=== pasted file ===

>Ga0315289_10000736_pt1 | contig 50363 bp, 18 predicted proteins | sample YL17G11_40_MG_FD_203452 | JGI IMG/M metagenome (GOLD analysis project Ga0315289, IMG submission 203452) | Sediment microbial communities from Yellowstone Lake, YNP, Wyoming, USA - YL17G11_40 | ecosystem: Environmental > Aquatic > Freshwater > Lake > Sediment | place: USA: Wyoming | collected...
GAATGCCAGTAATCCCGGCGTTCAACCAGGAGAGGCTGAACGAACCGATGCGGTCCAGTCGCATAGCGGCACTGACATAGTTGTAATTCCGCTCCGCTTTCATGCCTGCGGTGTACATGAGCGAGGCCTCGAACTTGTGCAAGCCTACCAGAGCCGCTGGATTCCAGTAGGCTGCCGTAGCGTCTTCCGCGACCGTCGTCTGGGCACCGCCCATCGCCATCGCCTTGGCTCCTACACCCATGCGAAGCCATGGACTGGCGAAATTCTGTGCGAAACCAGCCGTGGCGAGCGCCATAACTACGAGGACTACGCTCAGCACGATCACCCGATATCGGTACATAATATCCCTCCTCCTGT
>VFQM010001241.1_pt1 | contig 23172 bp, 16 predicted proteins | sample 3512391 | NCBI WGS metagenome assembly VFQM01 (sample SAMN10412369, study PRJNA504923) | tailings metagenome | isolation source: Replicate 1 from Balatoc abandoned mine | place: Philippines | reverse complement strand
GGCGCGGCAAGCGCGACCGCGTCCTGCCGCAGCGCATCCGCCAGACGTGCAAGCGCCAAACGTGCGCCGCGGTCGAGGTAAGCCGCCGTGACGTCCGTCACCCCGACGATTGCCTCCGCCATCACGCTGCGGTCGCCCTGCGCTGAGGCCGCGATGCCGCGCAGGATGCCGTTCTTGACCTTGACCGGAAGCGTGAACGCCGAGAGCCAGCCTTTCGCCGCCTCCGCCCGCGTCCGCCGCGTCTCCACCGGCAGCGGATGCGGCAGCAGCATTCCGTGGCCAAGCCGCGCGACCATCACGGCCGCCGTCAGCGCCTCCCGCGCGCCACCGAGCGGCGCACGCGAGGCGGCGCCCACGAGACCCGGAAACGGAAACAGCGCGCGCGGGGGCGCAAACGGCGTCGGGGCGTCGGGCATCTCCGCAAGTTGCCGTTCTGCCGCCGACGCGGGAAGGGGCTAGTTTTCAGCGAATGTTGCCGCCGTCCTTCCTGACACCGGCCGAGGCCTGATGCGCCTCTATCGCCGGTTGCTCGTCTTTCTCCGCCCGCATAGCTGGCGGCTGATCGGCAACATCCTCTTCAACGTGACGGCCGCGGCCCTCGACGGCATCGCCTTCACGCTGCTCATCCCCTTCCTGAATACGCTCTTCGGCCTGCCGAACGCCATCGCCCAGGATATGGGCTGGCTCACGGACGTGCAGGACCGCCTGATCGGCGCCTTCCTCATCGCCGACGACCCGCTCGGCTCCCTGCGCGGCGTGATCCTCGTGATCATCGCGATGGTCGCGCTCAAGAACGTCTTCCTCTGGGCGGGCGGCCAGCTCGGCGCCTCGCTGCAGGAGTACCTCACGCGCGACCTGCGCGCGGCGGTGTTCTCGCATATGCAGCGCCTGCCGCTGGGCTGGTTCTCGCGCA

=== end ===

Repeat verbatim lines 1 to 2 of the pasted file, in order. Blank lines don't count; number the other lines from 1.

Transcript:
>Ga0315289_10000736_pt1 | contig 50363 bp, 18 predicted proteins | sample YL17G11_40_MG_FD_203452 | JGI IMG/M metagenome (GOLD analysis project Ga0315289, IMG submission 203452) | Sediment microbial communities from Yellowstone Lake, YNP, Wyoming, USA - YL17G11_40 | ecosystem: Environmental > Aquatic > Freshwater > Lake > Sediment | place: USA: Wyoming | collected...
GAATGCCAGTAATCCCGGCGTTCAACCAGGAGAGGCTGAACGAACCGATGCGGTCCAGTCGCATAGCGGCACTGACATAGTTGTAATTCCGCTCCGCTTTCATGCCTGCGGTGTACATGAGCGAGGCCTCGAACTTGTGCAAGCCTACCAGAGCCGCTGGATTCCAGTAGGCTGCCGTAGCGTCTTCCGCGACCGTCGTCTGGGCACCGCCCATCGCCATCGCCTTGGCTCCTACACCCATGCGAAGCCATGGACTGGCGAAATTCTGTGCGAAACCAGCCGTGGCGAGCGCCATAACTACGAGGACTACGCTCAGCACGATCACCCGATATCGGTACATAATATCCCTCCTCCTGT